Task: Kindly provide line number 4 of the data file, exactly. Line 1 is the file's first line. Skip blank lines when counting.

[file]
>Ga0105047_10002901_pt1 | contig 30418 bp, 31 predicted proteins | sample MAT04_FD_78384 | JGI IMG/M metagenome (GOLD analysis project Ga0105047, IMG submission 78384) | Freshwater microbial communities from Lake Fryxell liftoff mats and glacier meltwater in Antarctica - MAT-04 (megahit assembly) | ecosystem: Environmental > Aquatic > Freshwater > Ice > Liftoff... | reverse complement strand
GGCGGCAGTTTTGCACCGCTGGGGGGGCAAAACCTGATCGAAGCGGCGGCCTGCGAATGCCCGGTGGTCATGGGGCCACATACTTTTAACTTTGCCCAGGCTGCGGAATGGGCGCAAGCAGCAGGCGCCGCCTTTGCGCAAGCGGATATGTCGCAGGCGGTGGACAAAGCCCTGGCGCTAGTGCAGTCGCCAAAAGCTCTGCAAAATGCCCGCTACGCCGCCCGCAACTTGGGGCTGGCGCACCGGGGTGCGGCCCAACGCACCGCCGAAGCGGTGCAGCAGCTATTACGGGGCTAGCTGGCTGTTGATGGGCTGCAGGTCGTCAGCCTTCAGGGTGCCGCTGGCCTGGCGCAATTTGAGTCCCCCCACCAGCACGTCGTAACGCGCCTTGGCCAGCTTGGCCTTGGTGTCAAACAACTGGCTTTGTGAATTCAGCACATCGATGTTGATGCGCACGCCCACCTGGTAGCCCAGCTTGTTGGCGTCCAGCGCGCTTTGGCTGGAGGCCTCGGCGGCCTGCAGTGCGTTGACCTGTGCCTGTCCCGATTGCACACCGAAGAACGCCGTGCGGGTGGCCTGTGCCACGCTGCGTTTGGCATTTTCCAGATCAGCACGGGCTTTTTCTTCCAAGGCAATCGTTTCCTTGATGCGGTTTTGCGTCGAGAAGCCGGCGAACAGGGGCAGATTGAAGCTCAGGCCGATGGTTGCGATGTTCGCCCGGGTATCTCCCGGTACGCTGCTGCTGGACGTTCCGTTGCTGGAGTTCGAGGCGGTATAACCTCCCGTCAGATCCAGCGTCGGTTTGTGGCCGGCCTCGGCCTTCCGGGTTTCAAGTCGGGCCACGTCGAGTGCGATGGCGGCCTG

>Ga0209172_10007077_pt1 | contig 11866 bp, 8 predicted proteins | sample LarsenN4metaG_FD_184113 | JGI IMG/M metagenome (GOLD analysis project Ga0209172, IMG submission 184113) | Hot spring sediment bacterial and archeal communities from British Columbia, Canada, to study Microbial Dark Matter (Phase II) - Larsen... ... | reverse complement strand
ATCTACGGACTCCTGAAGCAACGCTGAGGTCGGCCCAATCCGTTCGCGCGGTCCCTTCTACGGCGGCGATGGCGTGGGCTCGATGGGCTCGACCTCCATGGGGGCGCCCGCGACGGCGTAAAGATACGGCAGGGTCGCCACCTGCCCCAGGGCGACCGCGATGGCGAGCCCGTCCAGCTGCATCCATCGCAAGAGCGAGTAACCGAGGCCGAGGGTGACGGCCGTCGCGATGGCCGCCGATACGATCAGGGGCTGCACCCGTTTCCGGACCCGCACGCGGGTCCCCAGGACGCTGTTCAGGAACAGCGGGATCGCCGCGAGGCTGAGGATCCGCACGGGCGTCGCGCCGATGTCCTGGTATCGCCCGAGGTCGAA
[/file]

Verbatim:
ATCTACGGACTCCTGAAGCAACGCTGAGGTCGGCCCAATCCGTTCGCGCGGTCCCTTCTACGGCGGCGATGGCGTGGGCTCGATGGGCTCGACCTCCATGGGGGCGCCCGCGACGGCGTAAAGATACGGCAGGGTCGCCACCTGCCCCAGGGCGACCGCGATGGCGAGCCCGTCCAGCTGCATCCATCGCAAGAGCGAGTAACCGAGGCCGAGGGTGACGGCCGTCGCGATGGCCGCCGATACGATCAGGGGCTGCACCCGTTTCCGGACCCGCACGCGGGTCCCCAGGACGCTGTTCAGGAACAGCGGGATCGCCGCGAGGCTGAGGATCCGCACGGGCGTCGCGCCGATGTCCTGGTATCGCCCGAGGTCGAA